In Jack and The Beanstalk, a handful of beans sowed great wealth.
Humble soybeans have their own tale of riches — a protein panacea for our bodies. But as the beans’ popularity bloomed, they also sprouted controversy.
Dubbed “meat of the field,” soy’s healthful qualities were at odds with evidence of potential interference with bodily hormonal functions. Many people, including breast-cancer patients, were advised to eschew soy because their estrogenic properties might feed tumor growth. In addition to those concerns, the stunning pervasiveness of soy as an ingredient in many packaged groceries including cupcake sprinkles, energy bars, salad dressings, and chocolate fed a backlash echoing the reaction to corn’s ubiquity in edible goods.
Although soybeans were only considered a food in this country after 1920, soy is everywhere — including popular culture. “There’s no such thing as soy milk. It’s soy juice,” comedian Lewis Black once quipped.
The downside of the legume powerhouse prompted The World’s Healthiest Foods, a nutrition nonprofit, to place soy on its 10 most controversial foods list while, at the same time, extolling its many bodily benefits. (Several beneficial foods are among those 10.)
Metro Detroit health professionals also voice mixed views, with their opinions sometimes as sharply divided as U.S. Congress. Fortunately, doctors and nutritional experts also agree on certain aspects of America’s prolific crop.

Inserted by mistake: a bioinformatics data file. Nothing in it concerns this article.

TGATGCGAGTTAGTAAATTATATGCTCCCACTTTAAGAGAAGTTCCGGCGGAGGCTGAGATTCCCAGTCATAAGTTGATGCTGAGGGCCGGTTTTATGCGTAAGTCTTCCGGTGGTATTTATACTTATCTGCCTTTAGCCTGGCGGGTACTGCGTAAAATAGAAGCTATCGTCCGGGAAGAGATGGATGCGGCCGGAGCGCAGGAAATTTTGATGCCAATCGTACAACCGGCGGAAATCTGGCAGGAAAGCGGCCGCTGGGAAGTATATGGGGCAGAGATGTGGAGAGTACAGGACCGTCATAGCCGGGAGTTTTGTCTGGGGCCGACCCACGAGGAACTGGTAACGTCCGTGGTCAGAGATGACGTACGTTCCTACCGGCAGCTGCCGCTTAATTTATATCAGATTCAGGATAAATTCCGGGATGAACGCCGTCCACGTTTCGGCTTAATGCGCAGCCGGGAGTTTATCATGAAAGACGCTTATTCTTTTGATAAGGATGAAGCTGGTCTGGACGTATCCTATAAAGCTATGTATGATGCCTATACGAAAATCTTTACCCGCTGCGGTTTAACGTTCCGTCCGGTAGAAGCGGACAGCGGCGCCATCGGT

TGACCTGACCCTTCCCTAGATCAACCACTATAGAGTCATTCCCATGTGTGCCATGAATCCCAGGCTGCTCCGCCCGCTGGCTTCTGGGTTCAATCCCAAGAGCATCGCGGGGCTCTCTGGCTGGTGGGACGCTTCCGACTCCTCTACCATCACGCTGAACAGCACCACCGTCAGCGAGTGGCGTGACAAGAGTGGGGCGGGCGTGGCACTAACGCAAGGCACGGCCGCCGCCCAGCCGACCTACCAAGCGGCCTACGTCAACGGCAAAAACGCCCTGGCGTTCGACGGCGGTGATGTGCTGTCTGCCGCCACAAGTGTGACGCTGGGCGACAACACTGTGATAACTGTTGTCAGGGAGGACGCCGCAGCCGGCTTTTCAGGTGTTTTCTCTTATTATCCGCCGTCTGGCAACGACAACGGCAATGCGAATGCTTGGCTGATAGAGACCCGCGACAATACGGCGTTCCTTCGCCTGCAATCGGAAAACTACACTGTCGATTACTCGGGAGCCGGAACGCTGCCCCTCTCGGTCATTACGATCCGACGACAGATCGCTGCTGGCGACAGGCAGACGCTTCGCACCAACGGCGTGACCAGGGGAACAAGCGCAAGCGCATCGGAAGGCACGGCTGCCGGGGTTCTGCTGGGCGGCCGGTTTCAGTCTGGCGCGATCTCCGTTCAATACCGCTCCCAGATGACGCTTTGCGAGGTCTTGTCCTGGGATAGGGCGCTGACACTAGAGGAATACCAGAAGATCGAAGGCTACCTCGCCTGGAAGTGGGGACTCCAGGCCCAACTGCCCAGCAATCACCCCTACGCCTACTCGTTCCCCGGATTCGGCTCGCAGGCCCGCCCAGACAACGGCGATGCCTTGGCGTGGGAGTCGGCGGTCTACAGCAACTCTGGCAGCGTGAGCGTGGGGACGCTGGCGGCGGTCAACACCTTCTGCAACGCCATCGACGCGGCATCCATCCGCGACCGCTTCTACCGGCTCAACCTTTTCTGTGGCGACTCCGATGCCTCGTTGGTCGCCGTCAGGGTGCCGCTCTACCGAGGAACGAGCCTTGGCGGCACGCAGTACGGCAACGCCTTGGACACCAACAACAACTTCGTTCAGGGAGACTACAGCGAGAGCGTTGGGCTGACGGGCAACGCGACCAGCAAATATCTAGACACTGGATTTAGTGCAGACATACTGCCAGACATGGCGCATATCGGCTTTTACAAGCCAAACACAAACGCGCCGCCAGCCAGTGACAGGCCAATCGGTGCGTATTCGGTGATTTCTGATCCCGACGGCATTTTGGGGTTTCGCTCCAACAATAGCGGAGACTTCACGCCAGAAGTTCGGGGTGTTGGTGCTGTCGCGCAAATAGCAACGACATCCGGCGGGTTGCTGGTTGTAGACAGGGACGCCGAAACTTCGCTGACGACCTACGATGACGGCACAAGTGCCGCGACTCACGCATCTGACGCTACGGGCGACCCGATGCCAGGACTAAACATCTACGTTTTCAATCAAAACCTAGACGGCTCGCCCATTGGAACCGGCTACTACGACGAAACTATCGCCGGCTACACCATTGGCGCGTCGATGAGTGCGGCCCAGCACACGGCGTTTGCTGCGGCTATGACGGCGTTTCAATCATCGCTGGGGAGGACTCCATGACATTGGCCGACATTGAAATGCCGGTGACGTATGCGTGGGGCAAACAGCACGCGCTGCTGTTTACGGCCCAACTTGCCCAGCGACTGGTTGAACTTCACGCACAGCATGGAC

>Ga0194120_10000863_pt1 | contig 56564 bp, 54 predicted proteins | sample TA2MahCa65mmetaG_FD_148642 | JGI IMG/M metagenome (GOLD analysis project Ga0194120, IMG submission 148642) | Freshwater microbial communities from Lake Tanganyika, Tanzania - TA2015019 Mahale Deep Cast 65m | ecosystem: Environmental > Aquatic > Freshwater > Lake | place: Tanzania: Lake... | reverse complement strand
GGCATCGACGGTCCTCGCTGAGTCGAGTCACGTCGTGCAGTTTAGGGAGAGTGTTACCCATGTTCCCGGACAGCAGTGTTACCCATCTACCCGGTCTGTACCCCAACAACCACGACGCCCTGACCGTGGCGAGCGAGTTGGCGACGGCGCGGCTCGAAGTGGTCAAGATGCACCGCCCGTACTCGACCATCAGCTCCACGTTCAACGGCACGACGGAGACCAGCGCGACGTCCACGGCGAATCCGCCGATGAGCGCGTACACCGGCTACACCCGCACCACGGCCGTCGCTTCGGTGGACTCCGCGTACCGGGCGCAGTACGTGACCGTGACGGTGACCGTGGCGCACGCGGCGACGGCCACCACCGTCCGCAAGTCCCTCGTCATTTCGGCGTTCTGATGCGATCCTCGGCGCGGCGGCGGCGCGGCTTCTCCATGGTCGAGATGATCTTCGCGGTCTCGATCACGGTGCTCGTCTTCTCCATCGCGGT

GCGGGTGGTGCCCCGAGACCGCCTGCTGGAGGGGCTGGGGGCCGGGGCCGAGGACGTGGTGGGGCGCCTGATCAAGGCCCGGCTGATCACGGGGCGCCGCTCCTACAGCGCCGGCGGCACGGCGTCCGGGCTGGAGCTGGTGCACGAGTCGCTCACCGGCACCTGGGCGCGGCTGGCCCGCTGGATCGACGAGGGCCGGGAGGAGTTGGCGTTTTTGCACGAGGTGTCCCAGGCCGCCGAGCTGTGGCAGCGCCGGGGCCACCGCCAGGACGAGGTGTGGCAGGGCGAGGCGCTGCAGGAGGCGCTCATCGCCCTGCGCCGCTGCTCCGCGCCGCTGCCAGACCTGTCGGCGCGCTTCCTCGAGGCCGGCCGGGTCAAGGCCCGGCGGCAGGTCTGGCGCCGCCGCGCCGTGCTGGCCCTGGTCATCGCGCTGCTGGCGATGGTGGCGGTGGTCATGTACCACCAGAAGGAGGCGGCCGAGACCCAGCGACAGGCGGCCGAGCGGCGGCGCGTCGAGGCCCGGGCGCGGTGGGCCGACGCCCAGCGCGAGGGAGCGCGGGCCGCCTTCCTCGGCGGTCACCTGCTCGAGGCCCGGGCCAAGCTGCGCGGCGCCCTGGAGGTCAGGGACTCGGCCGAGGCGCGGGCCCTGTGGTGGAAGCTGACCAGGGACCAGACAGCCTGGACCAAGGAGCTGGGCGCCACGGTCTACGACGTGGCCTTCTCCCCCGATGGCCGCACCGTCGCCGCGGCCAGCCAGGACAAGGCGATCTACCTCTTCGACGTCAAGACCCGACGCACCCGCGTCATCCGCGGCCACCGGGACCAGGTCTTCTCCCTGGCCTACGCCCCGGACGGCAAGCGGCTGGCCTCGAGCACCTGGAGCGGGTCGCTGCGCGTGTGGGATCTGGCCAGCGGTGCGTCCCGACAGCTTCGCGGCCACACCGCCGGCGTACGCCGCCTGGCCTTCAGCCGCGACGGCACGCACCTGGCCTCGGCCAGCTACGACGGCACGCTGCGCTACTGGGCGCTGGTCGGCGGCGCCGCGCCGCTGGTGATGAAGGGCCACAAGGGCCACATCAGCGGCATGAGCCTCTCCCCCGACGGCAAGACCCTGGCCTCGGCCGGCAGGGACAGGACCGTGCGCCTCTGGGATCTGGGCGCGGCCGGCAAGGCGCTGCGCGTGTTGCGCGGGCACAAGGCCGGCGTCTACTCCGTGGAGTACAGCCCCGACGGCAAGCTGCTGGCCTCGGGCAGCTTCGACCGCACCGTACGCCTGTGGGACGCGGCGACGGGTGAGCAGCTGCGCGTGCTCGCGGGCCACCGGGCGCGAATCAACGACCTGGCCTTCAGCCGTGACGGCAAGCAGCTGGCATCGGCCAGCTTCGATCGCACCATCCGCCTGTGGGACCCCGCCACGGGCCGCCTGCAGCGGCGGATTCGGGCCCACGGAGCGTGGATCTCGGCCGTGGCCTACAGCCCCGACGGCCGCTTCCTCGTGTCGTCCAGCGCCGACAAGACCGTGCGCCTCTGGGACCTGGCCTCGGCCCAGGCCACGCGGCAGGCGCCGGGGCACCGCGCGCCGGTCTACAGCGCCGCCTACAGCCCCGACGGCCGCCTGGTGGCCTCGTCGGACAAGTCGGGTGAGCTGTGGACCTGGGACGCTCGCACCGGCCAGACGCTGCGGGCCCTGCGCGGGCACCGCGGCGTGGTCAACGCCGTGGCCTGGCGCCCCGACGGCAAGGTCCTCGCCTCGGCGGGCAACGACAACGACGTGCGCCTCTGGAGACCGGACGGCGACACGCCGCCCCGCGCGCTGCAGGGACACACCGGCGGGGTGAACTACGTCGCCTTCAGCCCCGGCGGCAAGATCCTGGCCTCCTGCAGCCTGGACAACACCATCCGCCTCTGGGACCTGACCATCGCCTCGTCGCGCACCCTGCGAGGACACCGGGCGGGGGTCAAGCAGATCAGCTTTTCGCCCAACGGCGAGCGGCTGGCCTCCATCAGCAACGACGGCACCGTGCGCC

Jen Green, a naturopath (N.D.) certified in naturopathic oncology (formerly with Beaumont Hospital, Royal Oak, but now in private practice) says recent broad-based soy studies have shown the bean to be beneficial for most breast-cancer patients, reducing occurrence and recurrence. A staggering amount of research dollars have been spent on the topic, Green says, and the results are causing some to rethink their initial concern.
“It’s a wonderful example of first being cautious — and we should have been — and then putting evidence into practice,” says Green, who was among practitioners who formerly recommended that breast-cancer patients avoid soy. “Everything we [previously] thought from animal studies turned out to be wrong,” she says.
Based on the results of five studies, Green says she changed her opinion in 2011. She now even encourages mothers to give their preteen daughters a cup of soy milk three to five times a week because it can promote healthy breast tissue, she says.
Dr. David Brownstein, director of the Center for Holistic Medicine in West Bloomfield Township, strongly disagrees. “Phytochemicals in soy inhibit thyroid function,” he says, naming just one of his many concerns.
In his book, The Soy Deception, Brownstein writes, “I have found it nearly impossible to balance the thyroid and the rest of the endocrine system in those patients who ingest large amounts of soy in their diet.”
Michael Pollan, the prolific food writer, wrote in his In Defense of Food: “The soybean itself is a notably inauspicious staple food; it contains a whole assortment of ‘anti-nutrients’, compounds that actually block the body’s absorption of vitamins and minerals, interfere with the hormonal system, and prevent the body from breaking down the proteins of the soy itself.” Another issue that plagues the remarkably useful bean is one common to commercial food production in general. Most soy, experts say, is genetically modified (GMO) and is one of the most pesticide-contaminated foods today. For that reason, medical and health experts advise consuming only certified organic, non-GMO soy products. That directive eliminates a large swath of foods on the supermarket shelves. An estimated 94 percent of soy grown in this country is genetically modified. Also, practitioners agree, we should not eat so-called “soy junk,” including soy protein isolate, which Brownstein calls “a highly processed, devitalized, and toxic food source that needs to be avoided.”